“Pro-Israel” commentators (and I use quotation marks because I consider myself pro-Israel, if that means supporting the right of Israelis to live in security, in their own state) are fond of the argument that goes, “we gave Gaza back to the Palestinians, we gave them everything they wanted, now why haven’t they built schools and roads instead of firing rockets?” The implicit answer to this question, most often, is that Gazans are deranged anti-semites. Now, some of them may, in fact, be deranged anti-semites. But I don’t think it’s unreasonable to assume that the desire of most Gazans to live a quiet, prosperous life trumps their desire to wage total war on Israel. The answer to the above question, then, must be that some impediment underlies their inability to prosper, namely, the life-strangling economic blockade that Israel began enforcing as collective punishment for Hamas’ coup against Fatah, but which existed in less catastrophic form since the so-called disengagement. So it turns out, by controlling the air space and the sea coast, imports and exports, gas and electricity, Israel didn’t really “disengage” from Gaza, but it did make it impossible for Gazans to “build schools and roads.” According to B’Tselem, “Since June 2007, no raw materials have entered Gaza, forcing 90 percent of the enterprises to cease operations.” Prior to that, things were not considerably better, especially when the West cut off its aid to the Hamas-led PA.

Then the question arises, “why did the Palestinians elect Hamas?” Again, evidence indicates that the answer is not because they are deranged anti-semites, but rather because Fatah was associated with subservience to a “peace process” that saw nothing but creeping settlement construction and a plummeting standard of living for ordinary Palestinians (the latter, of course, was due as much to PA corruption as Israeli closures, strict licensing and permit requirements formulated to protect Israeli industry, and a distorted customs union). Meanwhile, Hamas was organizing soup kitchens and daycare centers. And, of course, dispatching suicide bombers in retribution for various instances of settler and military violence. And when the elections came along, their good-governance and perceived integrity outweighed any reservations the more secular-minded Palestinians may have felt about their theocratic worldview and culture of martyrdom.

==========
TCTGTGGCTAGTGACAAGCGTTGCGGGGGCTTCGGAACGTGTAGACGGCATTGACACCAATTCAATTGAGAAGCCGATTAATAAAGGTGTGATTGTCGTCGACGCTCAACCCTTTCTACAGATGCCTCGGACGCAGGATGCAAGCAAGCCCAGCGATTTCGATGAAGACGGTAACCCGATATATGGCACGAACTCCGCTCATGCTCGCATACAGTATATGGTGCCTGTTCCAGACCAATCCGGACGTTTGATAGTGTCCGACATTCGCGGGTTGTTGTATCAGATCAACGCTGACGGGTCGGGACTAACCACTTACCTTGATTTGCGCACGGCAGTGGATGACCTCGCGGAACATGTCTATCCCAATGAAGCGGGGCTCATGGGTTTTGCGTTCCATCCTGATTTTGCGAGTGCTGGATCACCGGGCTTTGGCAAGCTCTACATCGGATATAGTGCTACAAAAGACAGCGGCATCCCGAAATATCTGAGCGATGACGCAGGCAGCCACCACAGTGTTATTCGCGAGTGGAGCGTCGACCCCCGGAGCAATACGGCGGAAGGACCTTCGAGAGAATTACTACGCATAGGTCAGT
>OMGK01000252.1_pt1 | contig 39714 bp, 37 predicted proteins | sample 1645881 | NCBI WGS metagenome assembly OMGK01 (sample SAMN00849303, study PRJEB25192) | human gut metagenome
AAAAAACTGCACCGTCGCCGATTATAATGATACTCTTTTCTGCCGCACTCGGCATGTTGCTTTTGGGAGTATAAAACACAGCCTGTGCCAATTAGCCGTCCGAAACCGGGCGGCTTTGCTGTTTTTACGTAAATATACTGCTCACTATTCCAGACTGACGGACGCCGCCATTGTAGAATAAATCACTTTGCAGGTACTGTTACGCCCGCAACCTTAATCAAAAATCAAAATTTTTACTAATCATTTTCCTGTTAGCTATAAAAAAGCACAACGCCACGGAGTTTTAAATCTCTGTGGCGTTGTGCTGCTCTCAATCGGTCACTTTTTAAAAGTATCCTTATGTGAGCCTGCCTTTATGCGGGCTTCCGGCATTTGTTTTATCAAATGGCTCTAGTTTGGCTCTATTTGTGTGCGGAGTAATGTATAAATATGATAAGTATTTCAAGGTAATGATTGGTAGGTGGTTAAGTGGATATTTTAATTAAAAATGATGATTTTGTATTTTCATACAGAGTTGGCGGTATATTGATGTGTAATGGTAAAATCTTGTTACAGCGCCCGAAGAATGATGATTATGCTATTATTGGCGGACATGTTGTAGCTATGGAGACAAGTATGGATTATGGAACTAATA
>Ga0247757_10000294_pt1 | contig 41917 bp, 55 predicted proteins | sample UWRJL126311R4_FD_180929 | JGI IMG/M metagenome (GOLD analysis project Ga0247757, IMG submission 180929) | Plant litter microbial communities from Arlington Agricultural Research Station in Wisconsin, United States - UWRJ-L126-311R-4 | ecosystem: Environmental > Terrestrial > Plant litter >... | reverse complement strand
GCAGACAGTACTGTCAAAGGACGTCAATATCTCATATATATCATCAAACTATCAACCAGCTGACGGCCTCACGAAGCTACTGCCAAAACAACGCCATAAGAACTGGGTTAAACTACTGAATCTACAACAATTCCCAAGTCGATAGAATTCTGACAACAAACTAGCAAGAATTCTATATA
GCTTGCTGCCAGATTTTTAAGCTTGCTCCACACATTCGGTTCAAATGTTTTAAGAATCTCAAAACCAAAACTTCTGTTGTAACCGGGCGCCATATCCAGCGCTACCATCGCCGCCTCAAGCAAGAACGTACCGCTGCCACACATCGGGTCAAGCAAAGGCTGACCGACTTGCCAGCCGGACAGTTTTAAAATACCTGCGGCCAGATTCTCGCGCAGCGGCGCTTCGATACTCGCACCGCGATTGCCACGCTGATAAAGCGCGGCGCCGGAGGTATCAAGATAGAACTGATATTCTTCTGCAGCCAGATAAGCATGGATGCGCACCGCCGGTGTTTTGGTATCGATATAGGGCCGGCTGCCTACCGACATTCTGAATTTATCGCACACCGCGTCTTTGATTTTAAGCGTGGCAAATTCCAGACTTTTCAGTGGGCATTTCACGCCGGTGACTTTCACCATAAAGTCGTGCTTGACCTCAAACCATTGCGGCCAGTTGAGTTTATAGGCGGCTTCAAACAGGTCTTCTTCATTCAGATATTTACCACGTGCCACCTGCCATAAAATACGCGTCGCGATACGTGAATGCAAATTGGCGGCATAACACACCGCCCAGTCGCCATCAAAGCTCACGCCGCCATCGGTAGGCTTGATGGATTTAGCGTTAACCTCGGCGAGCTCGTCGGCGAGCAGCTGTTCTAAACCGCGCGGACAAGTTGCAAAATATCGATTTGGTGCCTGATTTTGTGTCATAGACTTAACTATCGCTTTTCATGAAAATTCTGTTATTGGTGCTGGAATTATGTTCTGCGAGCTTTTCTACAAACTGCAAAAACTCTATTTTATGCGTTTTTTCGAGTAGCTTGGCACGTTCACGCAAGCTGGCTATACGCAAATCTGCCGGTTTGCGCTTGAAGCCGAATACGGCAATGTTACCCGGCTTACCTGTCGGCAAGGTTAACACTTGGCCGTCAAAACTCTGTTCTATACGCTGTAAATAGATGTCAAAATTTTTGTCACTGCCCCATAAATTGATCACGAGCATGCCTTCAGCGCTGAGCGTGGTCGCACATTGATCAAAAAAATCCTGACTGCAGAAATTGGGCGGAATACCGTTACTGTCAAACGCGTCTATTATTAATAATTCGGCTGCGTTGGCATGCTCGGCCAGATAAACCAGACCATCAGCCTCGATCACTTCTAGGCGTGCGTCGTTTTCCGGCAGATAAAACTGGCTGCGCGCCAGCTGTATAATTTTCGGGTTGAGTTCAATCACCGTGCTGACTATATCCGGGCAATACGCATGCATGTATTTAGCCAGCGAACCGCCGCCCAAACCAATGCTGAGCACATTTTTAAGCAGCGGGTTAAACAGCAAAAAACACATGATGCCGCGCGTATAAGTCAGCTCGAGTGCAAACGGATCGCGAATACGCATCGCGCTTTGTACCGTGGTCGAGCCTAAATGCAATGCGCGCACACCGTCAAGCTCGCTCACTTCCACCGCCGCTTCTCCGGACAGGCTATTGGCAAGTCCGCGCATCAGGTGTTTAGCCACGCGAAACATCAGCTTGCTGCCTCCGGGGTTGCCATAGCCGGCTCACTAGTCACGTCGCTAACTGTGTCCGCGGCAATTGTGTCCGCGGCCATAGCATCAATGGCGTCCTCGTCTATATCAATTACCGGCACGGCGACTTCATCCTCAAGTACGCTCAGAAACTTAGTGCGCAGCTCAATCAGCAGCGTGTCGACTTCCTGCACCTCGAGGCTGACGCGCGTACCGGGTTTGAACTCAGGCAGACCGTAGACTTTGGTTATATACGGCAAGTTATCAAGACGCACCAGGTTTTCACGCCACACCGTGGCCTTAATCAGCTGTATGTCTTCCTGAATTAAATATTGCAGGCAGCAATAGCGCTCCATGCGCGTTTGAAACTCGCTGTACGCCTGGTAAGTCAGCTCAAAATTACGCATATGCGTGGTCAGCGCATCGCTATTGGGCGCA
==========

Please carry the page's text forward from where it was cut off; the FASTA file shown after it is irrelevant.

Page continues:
My point with this narrative is that Israel bears much, though certainly not all, of the responsibility for the rise of Hamas to formal power and the sorry humanitarian state of the Gaza Strip. And Palestinians know this, because they are acutely aware of their history. Fascinatingly, while Gazan infrastructure is a shambles, the female literacy rate in Gaza is something like 8th in the world. These people are educated, and not only in death-cult fanaticism. And when Israel now bombs them, they aren’t going to say “we must get rid of Hamas! Look, Israel was just sitting their peacefully and our maniac leaders attacked them!” They won’t say that because, unlike Western media-consumers, they have a full picture of Israeli-Palestinian history. They may not love Hamas, and they may even deplore its methods (some, on the other hand, may love both Hamas its methods), but they understand Hamas as the last available option, the culmination of an utterly fucked-up twenty year saga.

So you can’t look at the “war in Gaza” as an isolated event. It’s a battle in a larger, ongoing war for peace that Israel has waged, in my opinion, sloppily and half-heartedly for quite some time. Does my argument against this particular episode equally apply to Afghanistan? Yes and no. Yes, I object to tactics like air-raids that may wipe out dangerous targets but ultimately alienate the people we’re supposed to be protecting in the process. David Petraeus would lodge a similar objection. And no, I don’t object to the larger project in Afghanistan, namely the replacement of an insidious and unpopular theocracy with some kind of democratic arrangement. Just like I don’t object to the overall struggle against Hamas, only to the tactics currently being deployed. What is (or would have been) the alternative? I’ve said it elsewhere: try removing the blockade, restoring a modicum of sovereignty to the elected government, and resuming the flow of humanitarian aid to ordinary Gazans. Remove all vestiges of Israeli occupation. And then, if after that has been undertaken, Hamas persists in lobbing rockets, then maybe I can be convinced that overwhelming military force is the only solution.

And a final note: your friend Yaacov asks why the West Bank Palestinians don’t fire rockets. Well, perhaps it has something to do with the fact that they’re still under Israeli occupation, and that, despite this, they aren’t immediately starving to death.

Posted by: Matt Author Profile Page at January 10, 2009 5:48 PM

MJT,

Is Hamas the legal legitimate government of Gaza? The answer isn't obvious.

If Hamas is the legal government of Gaza, then they have gone to war with Israel by firing rockets. Their firing rockets seems to be better described as an act of war rather than 'terrorism.' Does this make sense? Should we treat the Hamas/Israel war as a war between states?

Hamas can say that it is going to war to:
1) lift sanctions
2) dismantle West Bank Settlements
3) preventive war to weaken Israel's ability to harm Hamas or the Palestinian 'nation.'